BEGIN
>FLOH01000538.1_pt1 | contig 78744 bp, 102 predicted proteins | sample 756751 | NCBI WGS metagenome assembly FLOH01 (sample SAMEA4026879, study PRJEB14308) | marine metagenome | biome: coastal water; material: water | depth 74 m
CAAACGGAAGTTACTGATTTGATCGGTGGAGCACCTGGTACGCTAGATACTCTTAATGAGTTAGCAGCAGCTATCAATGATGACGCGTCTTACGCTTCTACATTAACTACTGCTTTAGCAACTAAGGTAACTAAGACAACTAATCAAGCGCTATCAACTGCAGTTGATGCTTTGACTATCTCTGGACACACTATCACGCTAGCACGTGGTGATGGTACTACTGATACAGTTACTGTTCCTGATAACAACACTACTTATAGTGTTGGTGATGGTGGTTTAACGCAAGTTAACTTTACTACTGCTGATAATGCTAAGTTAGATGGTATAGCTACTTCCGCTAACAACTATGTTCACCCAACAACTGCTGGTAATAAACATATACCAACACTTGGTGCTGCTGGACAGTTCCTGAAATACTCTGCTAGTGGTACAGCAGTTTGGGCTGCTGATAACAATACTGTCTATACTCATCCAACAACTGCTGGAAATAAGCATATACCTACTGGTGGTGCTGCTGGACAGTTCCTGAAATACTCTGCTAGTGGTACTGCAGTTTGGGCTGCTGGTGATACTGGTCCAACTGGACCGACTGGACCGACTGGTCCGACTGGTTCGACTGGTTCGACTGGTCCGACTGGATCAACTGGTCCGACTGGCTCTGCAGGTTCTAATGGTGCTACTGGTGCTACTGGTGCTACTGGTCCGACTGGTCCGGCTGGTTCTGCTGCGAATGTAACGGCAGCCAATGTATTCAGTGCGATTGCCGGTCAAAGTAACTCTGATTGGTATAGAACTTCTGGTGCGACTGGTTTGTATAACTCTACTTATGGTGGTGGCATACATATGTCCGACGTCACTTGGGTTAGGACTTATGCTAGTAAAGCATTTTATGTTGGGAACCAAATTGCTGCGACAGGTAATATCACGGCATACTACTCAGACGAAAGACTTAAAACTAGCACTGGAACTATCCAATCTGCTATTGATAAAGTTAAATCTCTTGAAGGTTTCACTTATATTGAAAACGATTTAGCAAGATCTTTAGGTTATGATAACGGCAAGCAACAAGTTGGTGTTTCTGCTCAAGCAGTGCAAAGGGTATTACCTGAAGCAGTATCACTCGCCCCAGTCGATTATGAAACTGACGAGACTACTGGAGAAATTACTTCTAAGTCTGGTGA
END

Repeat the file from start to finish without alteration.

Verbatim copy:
>FLOH01000538.1_pt1 | contig 78744 bp, 102 predicted proteins | sample 756751 | NCBI WGS metagenome assembly FLOH01 (sample SAMEA4026879, study PRJEB14308) | marine metagenome | biome: coastal water; material: water | depth 74 m
CAAACGGAAGTTACTGATTTGATCGGTGGAGCACCTGGTACGCTAGATACTCTTAATGAGTTAGCAGCAGCTATCAATGATGACGCGTCTTACGCTTCTACATTAACTACTGCTTTAGCAACTAAGGTAACTAAGACAACTAATCAAGCGCTATCAACTGCAGTTGATGCTTTGACTATCTCTGGACACACTATCACGCTAGCACGTGGTGATGGTACTACTGATACAGTTACTGTTCCTGATAACAACACTACTTATAGTGTTGGTGATGGTGGTTTAACGCAAGTTAACTTTACTACTGCTGATAATGCTAAGTTAGATGGTATAGCTACTTCCGCTAACAACTATGTTCACCCAACAACTGCTGGTAATAAACATATACCAACACTTGGTGCTGCTGGACAGTTCCTGAAATACTCTGCTAGTGGTACAGCAGTTTGGGCTGCTGATAACAATACTGTCTATACTCATCCAACAACTGCTGGAAATAAGCATATACCTACTGGTGGTGCTGCTGGACAGTTCCTGAAATACTCTGCTAGTGGTACTGCAGTTTGGGCTGCTGGTGATACTGGTCCAACTGGACCGACTGGACCGACTGGTCCGACTGGTTCGACTGGTTCGACTGGTCCGACTGGATCAACTGGTCCGACTGGCTCTGCAGGTTCTAATGGTGCTACTGGTGCTACTGGTGCTACTGGTCCGACTGGTCCGGCTGGTTCTGCTGCGAATGTAACGGCAGCCAATGTATTCAGTGCGATTGCCGGTCAAAGTAACTCTGATTGGTATAGAACTTCTGGTGCGACTGGTTTGTATAACTCTACTTATGGTGGTGGCATACATATGTCCGACGTCACTTGGGTTAGGACTTATGCTAGTAAAGCATTTTATGTTGGGAACCAAATTGCTGCGACAGGTAATATCACGGCATACTACTCAGACGAAAGACTTAAAACTAGCACTGGAACTATCCAATCTGCTATTGATAAAGTTAAATCTCTTGAAGGTTTCACTTATATTGAAAACGATTTAGCAAGATCTTTAGGTTATGATAACGGCAAGCAACAAGTTGGTGTTTCTGCTCAAGCAGTGCAAAGGGTATTACCTGAAGCAGTATCACTCGCCCCAGTCGATTATGAAACTGACGAGACTACTGGAGAAATTACTTCTAAGTCTGGTGA